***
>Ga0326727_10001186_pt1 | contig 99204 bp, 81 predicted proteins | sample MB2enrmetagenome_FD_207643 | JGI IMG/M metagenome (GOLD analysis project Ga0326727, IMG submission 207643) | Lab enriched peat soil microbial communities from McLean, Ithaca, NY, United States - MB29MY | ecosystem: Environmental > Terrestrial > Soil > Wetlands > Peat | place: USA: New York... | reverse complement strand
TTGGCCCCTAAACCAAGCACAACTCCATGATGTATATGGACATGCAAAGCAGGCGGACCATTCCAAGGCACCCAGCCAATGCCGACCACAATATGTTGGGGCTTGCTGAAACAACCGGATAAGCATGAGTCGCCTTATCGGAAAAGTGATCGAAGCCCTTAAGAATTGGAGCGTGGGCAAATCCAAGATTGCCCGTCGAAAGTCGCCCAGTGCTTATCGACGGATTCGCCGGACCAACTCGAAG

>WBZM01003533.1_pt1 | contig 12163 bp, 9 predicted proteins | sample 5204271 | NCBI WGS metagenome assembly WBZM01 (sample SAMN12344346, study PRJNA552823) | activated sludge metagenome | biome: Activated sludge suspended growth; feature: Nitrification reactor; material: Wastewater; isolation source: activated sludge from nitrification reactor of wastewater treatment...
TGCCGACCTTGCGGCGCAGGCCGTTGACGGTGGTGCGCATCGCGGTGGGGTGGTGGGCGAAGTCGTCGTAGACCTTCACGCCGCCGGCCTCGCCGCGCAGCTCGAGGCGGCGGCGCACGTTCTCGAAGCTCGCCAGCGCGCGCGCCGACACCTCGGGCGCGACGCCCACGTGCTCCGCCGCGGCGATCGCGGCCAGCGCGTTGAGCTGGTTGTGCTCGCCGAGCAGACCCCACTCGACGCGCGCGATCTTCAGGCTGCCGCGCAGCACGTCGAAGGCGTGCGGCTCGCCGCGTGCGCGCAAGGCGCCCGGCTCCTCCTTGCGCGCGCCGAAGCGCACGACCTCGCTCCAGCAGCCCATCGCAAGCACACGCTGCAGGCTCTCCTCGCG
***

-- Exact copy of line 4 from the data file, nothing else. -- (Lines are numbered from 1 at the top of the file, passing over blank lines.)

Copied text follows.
TGCCGACCTTGCGGCGCAGGCCGTTGACGGTGGTGCGCATCGCGGTGGGGTGGTGGGCGAAGTCGTCGTAGACCTTCACGCCGCCGGCCTCGCCGCGCAGCTCGAGGCGGCGGCGCACGTTCTCGAAGCTCGCCAGCGCGCGCGCCGACACCTCGGGCGCGACGCCCACGTGCTCCGCCGCGGCGATCGCGGCCAGCGCGTTGAGCTGGTTGTGCTCGCCGAGCAGACCCCACTCGACGCGCGCGATCTTCAGGCTGCCGCGCAGCACGTCGAAGGCGTGCGGCTCGCCGCGTGCGCGCAAGGCGCCCGGCTCCTCCTTGCGCGCGCCGAAGCGCACGACCTCGCTCCAGCAGCCCATCGCAAGCACACGCTGCAGGCTCTCCTCGCG